The Power Line Trail, up to now has only existed on paper, but recently a small section has come to life. As part of a new housing development under construction at the corner of Moyer Blvd and West Point Pike – just outside of West Point Village, a short section of the trail has been laid down.
Hats off to the Upper Gwynedd Township municipal government, who ensured, as this development moved forward, space for the trail was set aside and ithe construction for this section was covered by the developers.
The Power Line Trail (Let’s all hope they come up with a more creative name) will eventually run on and off space beneath the PECO power lines. Generally one end will start where the power lines cross Morris Rd. near the 476 overpass. After it passes behind West Point Village, it will connect through the Parkside Place township complex, were it will overlap the planned Liberty Bell Trail along Sumneytown Pike and up Dickerson Rd. The trails then separate with the Liberty Bell Trail turning left onto Wissshickon Ave and then Pennbrook Parkway to connect to the back side of Stony Creek Park. The Power Line Trail will cross the SETPA tracks and connect up with the other side of Dickerson before turning right on Mill Rd and then crossing North Wales Road before wrapping behind Pennbrook Middle School and the Nor-Gwyn baseball fields and connecting over to Hancock Street. Eventually it should somehow link up with the 202 Parkway Trail which runs up to Doylestown.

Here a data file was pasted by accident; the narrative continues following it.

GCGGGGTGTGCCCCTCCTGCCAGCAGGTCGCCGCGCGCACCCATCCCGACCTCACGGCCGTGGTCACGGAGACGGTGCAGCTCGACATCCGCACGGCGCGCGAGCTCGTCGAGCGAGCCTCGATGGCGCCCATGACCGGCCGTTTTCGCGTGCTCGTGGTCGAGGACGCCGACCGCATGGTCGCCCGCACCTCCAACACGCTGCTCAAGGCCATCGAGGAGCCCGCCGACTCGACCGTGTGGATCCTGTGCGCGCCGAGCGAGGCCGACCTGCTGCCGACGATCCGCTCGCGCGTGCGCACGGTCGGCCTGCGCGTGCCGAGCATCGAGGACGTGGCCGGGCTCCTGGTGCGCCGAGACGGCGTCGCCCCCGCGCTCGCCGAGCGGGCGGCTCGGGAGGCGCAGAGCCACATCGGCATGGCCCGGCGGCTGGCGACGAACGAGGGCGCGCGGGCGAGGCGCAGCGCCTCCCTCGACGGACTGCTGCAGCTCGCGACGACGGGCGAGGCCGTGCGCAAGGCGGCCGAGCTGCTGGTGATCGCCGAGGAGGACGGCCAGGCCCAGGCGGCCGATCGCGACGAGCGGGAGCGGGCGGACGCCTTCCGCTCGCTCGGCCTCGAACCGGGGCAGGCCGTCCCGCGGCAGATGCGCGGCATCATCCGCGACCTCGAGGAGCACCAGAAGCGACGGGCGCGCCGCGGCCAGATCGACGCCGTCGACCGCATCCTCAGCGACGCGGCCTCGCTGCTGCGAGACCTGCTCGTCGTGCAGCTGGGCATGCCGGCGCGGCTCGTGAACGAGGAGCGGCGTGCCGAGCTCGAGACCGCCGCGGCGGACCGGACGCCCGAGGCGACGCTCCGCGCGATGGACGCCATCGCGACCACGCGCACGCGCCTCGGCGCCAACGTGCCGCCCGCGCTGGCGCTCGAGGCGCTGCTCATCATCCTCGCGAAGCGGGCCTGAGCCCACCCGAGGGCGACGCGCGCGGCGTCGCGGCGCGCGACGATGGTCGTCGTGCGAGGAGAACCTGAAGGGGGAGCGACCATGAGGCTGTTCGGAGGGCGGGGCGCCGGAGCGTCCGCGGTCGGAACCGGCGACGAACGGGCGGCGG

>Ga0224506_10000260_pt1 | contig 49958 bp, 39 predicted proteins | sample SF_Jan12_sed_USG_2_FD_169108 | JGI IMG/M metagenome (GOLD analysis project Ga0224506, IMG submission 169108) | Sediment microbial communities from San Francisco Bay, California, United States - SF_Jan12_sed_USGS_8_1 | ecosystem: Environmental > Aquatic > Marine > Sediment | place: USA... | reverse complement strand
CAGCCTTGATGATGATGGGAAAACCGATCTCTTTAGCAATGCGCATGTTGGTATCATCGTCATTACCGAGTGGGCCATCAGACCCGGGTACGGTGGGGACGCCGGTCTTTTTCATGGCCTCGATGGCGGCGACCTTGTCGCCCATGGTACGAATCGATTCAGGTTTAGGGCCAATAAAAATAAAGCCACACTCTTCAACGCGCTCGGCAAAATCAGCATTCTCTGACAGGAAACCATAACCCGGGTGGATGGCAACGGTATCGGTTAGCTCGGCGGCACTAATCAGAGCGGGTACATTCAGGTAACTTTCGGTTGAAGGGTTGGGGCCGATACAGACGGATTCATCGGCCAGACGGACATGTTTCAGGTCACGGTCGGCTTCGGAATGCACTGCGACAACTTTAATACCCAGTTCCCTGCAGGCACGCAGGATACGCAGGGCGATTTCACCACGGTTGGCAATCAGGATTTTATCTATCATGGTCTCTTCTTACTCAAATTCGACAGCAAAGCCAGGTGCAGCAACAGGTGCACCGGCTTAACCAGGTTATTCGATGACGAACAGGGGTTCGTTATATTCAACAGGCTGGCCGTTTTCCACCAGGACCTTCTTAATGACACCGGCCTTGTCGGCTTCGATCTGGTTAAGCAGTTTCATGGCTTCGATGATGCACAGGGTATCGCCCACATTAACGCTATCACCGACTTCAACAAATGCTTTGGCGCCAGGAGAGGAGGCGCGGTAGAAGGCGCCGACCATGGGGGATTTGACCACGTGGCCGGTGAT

Earlier in 2023 Upper Gwynedd Township signed the lease agreement with PECO for access to the round beneath the power line across the length of the township. The funding for the trail segment along Mill Rd. to Hancock Rd., has been secured but construction has not yet started. Grants have been submitted for other segments, but even if those are awarded to the township, construction will not start before 2025.
The segment at Moyer and West Point Pike is short, but a significant sign of progress in building out the trails in the North Penn region. To ride on it, even for a brief moment can help local residents and elected officials begin to visualize what the completed trail network would feel like.
If you do choose to come ride the trail segment here (it takes all of our 60 seconds to ride), it is suggested you do it after work hours in the evening or on weekends. Though the caution tape blocking the entrance is down, this is an active work area with large earth movers and backhoes still moving about during the day. Also – now and forever, please resist the temptation to checkout the rail line along the trail. It is an active railroad – mostly at night, but SEPTA (who owns the track) does occasionally, and unexpectedly bring service trains on this line in the day time.